What do tase three objects have in common? Well, three things. They’re iconic fantastical objects, they contain more room than they appear to, and they are very British.
I have a theory about that. Why the British love characters who can hold a large world in such a small thing. You see, it’s a reflection on England itself.
Mary Poppins has a carpet bag that could fit anything inside it. Doctor Who has a police box that held a command center you can walk around in. Newt Scamander has a suitcase he can store large animals in.
All three are representations of the British anxiety of being a small island nation with a once vast, global empire.
Mary Poppins arrives to save the children, but really to save mr. Banks. With all the problems of Edwardian Britain, from child neglect to labor issues to women’s suffrage, Poppin’s purse is a satchel from which any solution can appear. England’s vast empire has, on the one hand, serious issues, but on the other hand, simple solutions, all because she can reach any corner of the globe and produce a product that is hers. Everything English arrives with gifts from afar, yet somehow feels like home. Mary Poppins is the reform of looking for magic from within.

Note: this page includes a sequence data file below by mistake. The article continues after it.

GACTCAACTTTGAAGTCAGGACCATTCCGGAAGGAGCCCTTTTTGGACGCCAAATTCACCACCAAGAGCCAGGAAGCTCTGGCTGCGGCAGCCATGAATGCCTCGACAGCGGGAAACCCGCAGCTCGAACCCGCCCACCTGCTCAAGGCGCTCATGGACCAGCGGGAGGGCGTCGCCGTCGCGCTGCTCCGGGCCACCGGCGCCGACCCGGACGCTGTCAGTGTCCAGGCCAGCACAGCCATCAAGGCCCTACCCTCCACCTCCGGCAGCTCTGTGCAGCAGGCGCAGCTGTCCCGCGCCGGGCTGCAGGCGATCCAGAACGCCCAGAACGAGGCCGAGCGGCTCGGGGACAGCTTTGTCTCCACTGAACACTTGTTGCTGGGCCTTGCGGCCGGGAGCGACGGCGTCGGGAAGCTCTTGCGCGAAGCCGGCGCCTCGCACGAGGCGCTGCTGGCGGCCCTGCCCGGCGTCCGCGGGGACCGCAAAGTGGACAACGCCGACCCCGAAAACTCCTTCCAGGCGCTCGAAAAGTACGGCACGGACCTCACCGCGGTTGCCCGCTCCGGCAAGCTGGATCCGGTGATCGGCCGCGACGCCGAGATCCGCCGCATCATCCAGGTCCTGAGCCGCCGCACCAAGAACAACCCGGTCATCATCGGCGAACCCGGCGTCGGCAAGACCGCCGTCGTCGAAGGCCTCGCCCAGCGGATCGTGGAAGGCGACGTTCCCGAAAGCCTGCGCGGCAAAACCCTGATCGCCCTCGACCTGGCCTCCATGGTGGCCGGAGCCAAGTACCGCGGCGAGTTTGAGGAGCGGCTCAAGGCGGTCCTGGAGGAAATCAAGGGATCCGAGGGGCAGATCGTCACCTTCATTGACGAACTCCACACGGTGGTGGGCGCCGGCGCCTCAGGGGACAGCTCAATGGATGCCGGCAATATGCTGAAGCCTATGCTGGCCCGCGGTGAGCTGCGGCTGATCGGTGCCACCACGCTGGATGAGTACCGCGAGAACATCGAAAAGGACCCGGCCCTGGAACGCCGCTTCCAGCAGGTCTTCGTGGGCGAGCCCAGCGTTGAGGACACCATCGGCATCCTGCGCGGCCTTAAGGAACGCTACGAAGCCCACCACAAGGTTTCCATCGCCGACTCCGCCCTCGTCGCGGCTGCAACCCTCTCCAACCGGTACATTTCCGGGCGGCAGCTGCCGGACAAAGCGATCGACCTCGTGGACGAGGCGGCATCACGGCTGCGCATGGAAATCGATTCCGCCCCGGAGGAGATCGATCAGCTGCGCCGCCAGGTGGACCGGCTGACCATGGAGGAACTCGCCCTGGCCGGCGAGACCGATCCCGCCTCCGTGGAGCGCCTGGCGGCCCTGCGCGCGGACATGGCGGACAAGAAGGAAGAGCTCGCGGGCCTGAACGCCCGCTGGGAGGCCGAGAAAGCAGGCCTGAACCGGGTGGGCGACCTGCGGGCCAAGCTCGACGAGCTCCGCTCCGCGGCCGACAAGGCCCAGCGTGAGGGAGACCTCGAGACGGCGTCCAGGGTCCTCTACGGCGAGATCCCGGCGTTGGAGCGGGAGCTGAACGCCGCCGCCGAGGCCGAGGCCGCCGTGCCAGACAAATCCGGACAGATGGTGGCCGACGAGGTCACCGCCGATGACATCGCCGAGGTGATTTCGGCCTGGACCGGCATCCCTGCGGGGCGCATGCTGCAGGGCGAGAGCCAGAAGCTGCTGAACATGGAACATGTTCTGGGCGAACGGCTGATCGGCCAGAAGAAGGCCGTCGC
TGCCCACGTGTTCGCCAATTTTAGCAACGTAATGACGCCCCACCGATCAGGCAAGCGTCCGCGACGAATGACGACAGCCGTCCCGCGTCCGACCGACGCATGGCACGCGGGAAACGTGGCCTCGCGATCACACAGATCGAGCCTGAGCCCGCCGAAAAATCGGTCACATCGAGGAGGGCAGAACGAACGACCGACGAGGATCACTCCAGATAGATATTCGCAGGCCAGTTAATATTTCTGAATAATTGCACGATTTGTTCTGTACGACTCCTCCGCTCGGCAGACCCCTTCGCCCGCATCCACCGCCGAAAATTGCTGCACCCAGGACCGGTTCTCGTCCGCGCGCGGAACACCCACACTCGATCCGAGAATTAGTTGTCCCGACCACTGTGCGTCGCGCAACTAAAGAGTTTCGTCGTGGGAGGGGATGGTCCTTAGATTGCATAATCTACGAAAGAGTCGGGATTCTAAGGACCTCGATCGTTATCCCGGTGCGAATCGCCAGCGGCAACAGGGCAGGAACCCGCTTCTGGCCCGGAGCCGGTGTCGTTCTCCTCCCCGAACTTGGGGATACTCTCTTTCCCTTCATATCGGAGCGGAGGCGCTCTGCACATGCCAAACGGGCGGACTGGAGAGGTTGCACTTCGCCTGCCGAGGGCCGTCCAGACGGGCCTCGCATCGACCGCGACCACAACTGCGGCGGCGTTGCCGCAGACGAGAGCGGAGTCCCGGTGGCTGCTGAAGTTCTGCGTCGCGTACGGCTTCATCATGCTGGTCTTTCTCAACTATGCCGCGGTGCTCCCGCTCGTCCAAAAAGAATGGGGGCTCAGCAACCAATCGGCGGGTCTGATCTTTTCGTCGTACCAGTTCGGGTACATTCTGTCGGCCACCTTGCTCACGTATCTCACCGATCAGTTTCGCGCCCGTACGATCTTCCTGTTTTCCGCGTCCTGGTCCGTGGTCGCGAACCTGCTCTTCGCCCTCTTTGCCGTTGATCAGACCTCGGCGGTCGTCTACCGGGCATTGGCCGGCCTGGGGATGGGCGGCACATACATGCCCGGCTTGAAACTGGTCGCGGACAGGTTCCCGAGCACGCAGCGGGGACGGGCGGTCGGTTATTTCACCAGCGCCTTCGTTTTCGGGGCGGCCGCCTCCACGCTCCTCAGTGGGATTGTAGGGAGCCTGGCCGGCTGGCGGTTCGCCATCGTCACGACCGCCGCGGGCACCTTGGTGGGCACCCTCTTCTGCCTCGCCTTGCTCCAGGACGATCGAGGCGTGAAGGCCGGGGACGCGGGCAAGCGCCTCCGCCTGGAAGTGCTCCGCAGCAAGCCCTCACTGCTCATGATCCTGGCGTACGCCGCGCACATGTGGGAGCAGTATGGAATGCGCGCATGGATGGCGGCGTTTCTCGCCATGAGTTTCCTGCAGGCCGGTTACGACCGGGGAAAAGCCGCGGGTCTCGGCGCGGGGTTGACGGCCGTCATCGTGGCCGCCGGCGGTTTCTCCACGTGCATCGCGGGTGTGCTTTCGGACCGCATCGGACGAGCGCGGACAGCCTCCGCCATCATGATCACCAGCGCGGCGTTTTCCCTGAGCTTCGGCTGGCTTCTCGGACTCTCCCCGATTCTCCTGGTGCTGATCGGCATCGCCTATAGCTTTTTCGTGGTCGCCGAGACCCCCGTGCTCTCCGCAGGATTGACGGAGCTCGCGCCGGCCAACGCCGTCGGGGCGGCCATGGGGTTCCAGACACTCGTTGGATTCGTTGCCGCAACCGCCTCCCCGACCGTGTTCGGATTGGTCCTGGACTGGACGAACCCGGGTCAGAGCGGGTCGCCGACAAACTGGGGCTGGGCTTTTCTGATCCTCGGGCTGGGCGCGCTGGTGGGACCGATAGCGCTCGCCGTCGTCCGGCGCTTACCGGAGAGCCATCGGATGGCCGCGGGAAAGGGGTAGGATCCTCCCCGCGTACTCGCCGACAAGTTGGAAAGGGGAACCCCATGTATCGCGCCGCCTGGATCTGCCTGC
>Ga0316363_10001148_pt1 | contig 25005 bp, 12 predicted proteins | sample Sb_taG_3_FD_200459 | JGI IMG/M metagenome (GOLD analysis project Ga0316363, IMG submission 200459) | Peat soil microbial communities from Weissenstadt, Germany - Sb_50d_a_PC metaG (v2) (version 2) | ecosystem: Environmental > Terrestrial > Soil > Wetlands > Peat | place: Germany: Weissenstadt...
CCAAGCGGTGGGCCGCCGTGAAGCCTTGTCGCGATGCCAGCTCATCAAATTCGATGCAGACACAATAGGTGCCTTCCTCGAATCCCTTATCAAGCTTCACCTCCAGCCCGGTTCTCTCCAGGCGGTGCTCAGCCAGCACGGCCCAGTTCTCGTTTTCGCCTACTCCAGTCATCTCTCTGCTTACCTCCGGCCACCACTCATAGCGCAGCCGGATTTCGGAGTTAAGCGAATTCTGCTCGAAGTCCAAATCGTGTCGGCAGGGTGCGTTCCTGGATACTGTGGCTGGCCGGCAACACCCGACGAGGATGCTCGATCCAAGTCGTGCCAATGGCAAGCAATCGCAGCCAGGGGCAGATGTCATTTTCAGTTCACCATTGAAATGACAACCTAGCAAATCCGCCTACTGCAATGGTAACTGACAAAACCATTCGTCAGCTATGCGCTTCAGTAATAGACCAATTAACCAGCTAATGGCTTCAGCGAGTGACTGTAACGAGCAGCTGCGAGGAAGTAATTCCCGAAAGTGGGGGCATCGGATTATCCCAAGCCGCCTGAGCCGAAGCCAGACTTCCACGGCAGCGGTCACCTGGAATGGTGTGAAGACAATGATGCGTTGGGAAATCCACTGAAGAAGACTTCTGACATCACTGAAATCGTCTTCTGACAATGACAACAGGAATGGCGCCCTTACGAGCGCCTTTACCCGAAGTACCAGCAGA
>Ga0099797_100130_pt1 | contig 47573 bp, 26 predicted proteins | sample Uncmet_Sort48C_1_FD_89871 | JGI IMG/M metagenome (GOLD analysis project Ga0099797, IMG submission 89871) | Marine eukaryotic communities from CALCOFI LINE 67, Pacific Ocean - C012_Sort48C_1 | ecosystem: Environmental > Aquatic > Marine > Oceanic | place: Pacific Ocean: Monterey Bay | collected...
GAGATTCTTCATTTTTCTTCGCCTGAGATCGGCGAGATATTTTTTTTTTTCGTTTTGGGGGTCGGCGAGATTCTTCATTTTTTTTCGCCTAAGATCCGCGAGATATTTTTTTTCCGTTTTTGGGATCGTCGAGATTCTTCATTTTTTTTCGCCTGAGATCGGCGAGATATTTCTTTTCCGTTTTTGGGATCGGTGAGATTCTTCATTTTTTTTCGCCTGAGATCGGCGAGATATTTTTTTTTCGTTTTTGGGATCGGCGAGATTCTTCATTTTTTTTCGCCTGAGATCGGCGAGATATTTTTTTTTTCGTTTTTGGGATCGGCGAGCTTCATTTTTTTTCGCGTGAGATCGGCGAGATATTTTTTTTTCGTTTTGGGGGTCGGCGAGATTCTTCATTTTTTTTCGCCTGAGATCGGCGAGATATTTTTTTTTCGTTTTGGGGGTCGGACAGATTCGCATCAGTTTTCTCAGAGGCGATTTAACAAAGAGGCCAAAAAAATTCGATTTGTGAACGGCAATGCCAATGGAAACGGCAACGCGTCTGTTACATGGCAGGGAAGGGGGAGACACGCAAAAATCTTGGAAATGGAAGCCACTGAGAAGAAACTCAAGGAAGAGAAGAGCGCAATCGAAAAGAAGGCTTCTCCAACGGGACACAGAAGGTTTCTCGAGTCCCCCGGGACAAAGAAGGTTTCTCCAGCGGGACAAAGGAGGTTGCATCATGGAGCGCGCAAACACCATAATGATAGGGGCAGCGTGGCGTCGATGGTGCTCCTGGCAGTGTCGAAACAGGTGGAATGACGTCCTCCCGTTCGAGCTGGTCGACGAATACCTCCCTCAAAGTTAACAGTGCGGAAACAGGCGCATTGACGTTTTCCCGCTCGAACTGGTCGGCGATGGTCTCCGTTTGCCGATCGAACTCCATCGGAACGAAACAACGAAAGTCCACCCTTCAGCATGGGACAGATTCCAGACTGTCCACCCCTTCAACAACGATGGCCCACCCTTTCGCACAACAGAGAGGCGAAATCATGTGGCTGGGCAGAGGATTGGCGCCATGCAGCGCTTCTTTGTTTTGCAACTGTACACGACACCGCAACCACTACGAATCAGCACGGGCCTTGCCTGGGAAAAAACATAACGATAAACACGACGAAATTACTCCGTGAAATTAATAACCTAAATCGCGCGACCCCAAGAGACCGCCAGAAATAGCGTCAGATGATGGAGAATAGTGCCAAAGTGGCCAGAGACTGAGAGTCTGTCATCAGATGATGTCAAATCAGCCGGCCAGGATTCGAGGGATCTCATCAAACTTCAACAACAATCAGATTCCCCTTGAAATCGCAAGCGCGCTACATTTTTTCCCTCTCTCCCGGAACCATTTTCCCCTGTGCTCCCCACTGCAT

Doctor Who possesses a powerful craft that can travel anywhere and contain infinite. Appearing as a police box, the TARDIS relates to the cultural feeling of security and control. The British navy used to own all the seas, and the British police used to have cute little boxes in the streets that made them seem omnipresent. They were what police cars are now, without wheels. England is a small country, but is “bigger on the inside” by containing the crown jewel of the world. And like the doctor, it never really dies. The British still like feeling that their little world contains multitudes, and remains mostly in charge of things.
Newt Scamander the beast-loving wizard who carries a suit with a small zoo within it. He keeps it safe from muggles in disguise of a regular suitcase. Again, the British like to contain the wildness of the rest of the world within their plainness, to access it and return immediately to the ordinary in time for tea. We like to have a country magically expanded. The British like to know where to find the fantastic, but at a safe distance. And of course, magic. The British ability to be common and produce such wonder is in itself magic.
These objects, which all seem small and common and contain an expansive and limitless world, are distinctly British. This paradox is a trait of English culture: we are small, yet hold a large world; we may have a large world, and yet are a small village.
This any many more interpretations we could pull out of the bag.